Dr. Nancy Rappaport is a graduate of Princeton University and Tufts University School of Medicine. A board certified child and adolescent psychiatrist, Rappaport is associate professor of psychiatry at Harvard Medical School where she teaches undergraduates, medical students, and residents about child development and supervises child psychiatry fellows in local schools. Her research, teaching, and clinical expertise focus on the collaboration between education and psychiatry.
After graduating from Princeton, Rappaport worked as a science teacher at an innovative elementary school in Harlem, New York. In this economically disadvantaged neighborhood with many children hindered by poverty and other issues at home, Rappaport advocated for support for struggling families. “The Children’s Storefront” — a documentary of her work in Harlem — was nominated for an Oscar for best documentary in 1988.
Rappaport’s life-altering experiences in Harlem inspired her to enter medical school and would help launch a robust career.
Graduating from Tufts School of Medicine in 1988, Rappaport completed an internship in pediatrics and a residency in adult psychiatry, both at Massachusetts General Hospital, before completing a fellowship in child and adolescent psychiatry at Cambridge Hospital. It was during this fellowship that Rappaport forged a longstanding relationship with the Teen Health Center at Cambridge Rindge & Latin School (CRLS), where she is still employed today.
From 1993-98 Rappaport designed and implemented an advising program at CRLS that focused on the mentoring role of teachers and how student motivation and academic engagement is increased with mentoring. This successful program was institutionalized at CRLS and became a model for similar programs across the country.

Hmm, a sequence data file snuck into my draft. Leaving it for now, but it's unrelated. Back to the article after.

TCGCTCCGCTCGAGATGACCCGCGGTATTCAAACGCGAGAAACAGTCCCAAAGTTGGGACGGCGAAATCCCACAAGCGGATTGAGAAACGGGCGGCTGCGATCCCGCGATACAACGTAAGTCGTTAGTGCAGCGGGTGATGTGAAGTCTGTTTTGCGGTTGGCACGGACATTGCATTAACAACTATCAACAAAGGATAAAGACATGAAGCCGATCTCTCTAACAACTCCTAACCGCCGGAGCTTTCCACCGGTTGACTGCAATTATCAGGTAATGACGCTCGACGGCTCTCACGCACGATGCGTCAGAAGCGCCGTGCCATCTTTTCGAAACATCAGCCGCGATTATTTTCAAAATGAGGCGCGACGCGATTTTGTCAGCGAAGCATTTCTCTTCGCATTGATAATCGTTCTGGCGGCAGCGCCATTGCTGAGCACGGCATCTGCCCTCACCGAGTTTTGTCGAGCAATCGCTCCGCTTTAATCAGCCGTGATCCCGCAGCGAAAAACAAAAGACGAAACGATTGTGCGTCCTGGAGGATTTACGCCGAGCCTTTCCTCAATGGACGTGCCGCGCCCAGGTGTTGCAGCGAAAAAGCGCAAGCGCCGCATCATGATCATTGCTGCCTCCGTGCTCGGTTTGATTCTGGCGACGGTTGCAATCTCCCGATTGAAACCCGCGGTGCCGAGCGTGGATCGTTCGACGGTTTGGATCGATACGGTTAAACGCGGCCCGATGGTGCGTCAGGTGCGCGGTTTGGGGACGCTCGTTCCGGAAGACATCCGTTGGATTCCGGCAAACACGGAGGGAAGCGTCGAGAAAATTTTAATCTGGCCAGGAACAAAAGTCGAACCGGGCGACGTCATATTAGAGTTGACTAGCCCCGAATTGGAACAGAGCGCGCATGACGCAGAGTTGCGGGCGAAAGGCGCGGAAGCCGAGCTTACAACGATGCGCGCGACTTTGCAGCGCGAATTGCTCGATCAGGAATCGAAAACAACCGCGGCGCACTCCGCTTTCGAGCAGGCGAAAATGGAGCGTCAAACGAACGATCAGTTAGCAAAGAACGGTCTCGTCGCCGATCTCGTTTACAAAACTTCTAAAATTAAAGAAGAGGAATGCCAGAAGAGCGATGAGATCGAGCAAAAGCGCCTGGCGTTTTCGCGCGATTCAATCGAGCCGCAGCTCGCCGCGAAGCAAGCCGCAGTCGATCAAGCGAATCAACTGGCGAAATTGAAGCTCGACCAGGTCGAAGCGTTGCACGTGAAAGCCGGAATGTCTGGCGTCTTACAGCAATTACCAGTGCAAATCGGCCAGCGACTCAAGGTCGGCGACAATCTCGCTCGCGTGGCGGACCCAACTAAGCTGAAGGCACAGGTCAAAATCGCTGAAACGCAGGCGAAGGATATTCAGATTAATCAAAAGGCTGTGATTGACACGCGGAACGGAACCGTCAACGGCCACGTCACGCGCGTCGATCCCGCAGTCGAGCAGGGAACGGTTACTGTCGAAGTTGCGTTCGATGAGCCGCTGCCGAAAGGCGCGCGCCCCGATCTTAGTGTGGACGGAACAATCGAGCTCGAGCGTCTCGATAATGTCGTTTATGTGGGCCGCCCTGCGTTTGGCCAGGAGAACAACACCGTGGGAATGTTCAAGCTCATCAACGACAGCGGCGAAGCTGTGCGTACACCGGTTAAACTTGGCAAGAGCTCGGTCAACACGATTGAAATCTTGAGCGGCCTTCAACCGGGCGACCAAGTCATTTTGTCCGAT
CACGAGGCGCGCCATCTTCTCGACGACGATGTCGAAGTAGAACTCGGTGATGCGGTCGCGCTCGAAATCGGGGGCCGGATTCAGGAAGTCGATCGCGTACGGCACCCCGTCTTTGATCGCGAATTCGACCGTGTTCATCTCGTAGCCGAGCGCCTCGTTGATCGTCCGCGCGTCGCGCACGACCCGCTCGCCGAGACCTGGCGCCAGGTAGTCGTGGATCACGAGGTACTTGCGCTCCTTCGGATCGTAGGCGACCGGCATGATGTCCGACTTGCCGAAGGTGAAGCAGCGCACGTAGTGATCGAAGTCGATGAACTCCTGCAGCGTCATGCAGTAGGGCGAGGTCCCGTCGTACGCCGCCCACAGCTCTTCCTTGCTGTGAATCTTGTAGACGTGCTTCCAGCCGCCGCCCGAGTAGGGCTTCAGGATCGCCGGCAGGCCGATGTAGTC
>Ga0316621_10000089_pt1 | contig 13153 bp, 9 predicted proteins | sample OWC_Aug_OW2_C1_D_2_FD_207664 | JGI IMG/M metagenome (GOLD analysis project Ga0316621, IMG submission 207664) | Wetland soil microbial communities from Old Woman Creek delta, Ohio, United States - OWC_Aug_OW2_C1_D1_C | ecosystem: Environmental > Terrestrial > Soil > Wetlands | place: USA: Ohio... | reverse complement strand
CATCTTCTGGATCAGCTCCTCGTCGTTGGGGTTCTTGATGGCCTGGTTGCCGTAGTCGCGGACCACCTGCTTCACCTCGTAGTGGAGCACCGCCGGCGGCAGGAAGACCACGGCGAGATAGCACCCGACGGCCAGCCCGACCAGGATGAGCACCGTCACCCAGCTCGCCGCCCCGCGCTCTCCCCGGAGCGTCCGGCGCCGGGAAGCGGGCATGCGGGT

Rappaport has worked with the Cambridge public schools as an attending child and adolescent psychiatrist for more than 18 years. She has designed numerous courses for teachers on psychopharmacology, adolescent development, and instructional strategies for disruptive students. She has worked at the national level with the American Academy of Child and Adolescent Psychiatry. With several publications in peer-reviewed journals and multiple invited presentations, she is often called upon for her expertise at both the local and national level. She received the American Academy of Child and Adolescent Psychiatry's Sidney Berman Award for the School-Based Study and Treatment of Learning Disorders and Mental IIlness in 2012.
Rappaport also authored the memoir In Her Wake: A Child Psychiatrist Explores the Mystery of Her Mother's Suicide (Basic Books, September 2009), winner of the Boston Authors Club's 2010 Julia Ward Howe Prize. In a starred review, Publisher’s Weekly called the book “Fearless … a stunning narrative of perspective, profound sadness and unrelenting hope.” Her newest book is The Behavior Code: A Practical Guide to Understanding and Teaching the Most Challenging Students (Harvard Education Press, April 2012), written with behavioral analyst Jessica Minahan.